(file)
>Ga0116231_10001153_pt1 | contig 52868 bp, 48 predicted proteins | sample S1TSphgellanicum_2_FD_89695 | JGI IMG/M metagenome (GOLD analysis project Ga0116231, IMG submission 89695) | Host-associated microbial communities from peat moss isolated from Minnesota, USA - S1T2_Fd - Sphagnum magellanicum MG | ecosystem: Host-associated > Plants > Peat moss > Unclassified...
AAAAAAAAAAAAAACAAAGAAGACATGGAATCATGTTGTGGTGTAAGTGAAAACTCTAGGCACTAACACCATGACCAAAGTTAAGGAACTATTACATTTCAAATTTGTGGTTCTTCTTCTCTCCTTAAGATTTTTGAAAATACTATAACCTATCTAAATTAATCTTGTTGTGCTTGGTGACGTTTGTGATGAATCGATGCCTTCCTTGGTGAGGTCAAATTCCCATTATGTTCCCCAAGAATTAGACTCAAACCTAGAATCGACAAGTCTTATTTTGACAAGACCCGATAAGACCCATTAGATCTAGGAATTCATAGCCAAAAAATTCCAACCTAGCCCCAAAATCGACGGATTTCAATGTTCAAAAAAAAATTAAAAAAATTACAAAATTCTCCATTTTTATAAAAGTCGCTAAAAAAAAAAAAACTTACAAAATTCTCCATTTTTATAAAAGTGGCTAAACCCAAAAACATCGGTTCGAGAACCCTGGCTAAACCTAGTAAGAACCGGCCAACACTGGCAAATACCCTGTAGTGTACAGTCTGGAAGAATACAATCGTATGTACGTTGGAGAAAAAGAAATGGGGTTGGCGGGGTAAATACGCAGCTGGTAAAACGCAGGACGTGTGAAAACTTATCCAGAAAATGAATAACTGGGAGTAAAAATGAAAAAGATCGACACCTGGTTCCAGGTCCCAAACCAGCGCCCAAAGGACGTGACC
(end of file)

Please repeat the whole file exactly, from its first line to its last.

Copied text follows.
>Ga0116231_10001153_pt1 | contig 52868 bp, 48 predicted proteins | sample S1TSphgellanicum_2_FD_89695 | JGI IMG/M metagenome (GOLD analysis project Ga0116231, IMG submission 89695) | Host-associated microbial communities from peat moss isolated from Minnesota, USA - S1T2_Fd - Sphagnum magellanicum MG | ecosystem: Host-associated > Plants > Peat moss > Unclassified...
AAAAAAAAAAAAAACAAAGAAGACATGGAATCATGTTGTGGTGTAAGTGAAAACTCTAGGCACTAACACCATGACCAAAGTTAAGGAACTATTACATTTCAAATTTGTGGTTCTTCTTCTCTCCTTAAGATTTTTGAAAATACTATAACCTATCTAAATTAATCTTGTTGTGCTTGGTGACGTTTGTGATGAATCGATGCCTTCCTTGGTGAGGTCAAATTCCCATTATGTTCCCCAAGAATTAGACTCAAACCTAGAATCGACAAGTCTTATTTTGACAAGACCCGATAAGACCCATTAGATCTAGGAATTCATAGCCAAAAAATTCCAACCTAGCCCCAAAATCGACGGATTTCAATGTTCAAAAAAAAATTAAAAAAATTACAAAATTCTCCATTTTTATAAAAGTCGCTAAAAAAAAAAAAACTTACAAAATTCTCCATTTTTATAAAAGTGGCTAAACCCAAAAACATCGGTTCGAGAACCCTGGCTAAACCTAGTAAGAACCGGCCAACACTGGCAAATACCCTGTAGTGTACAGTCTGGAAGAATACAATCGTATGTACGTTGGAGAAAAAGAAATGGGGTTGGCGGGGTAAATACGCAGCTGGTAAAACGCAGGACGTGTGAAAACTTATCCAGAAAATGAATAACTGGGAGTAAAAATGAAAAAGATCGACACCTGGTTCCAGGTCCCAAACCAGCGCCCAAAGGACGTGACC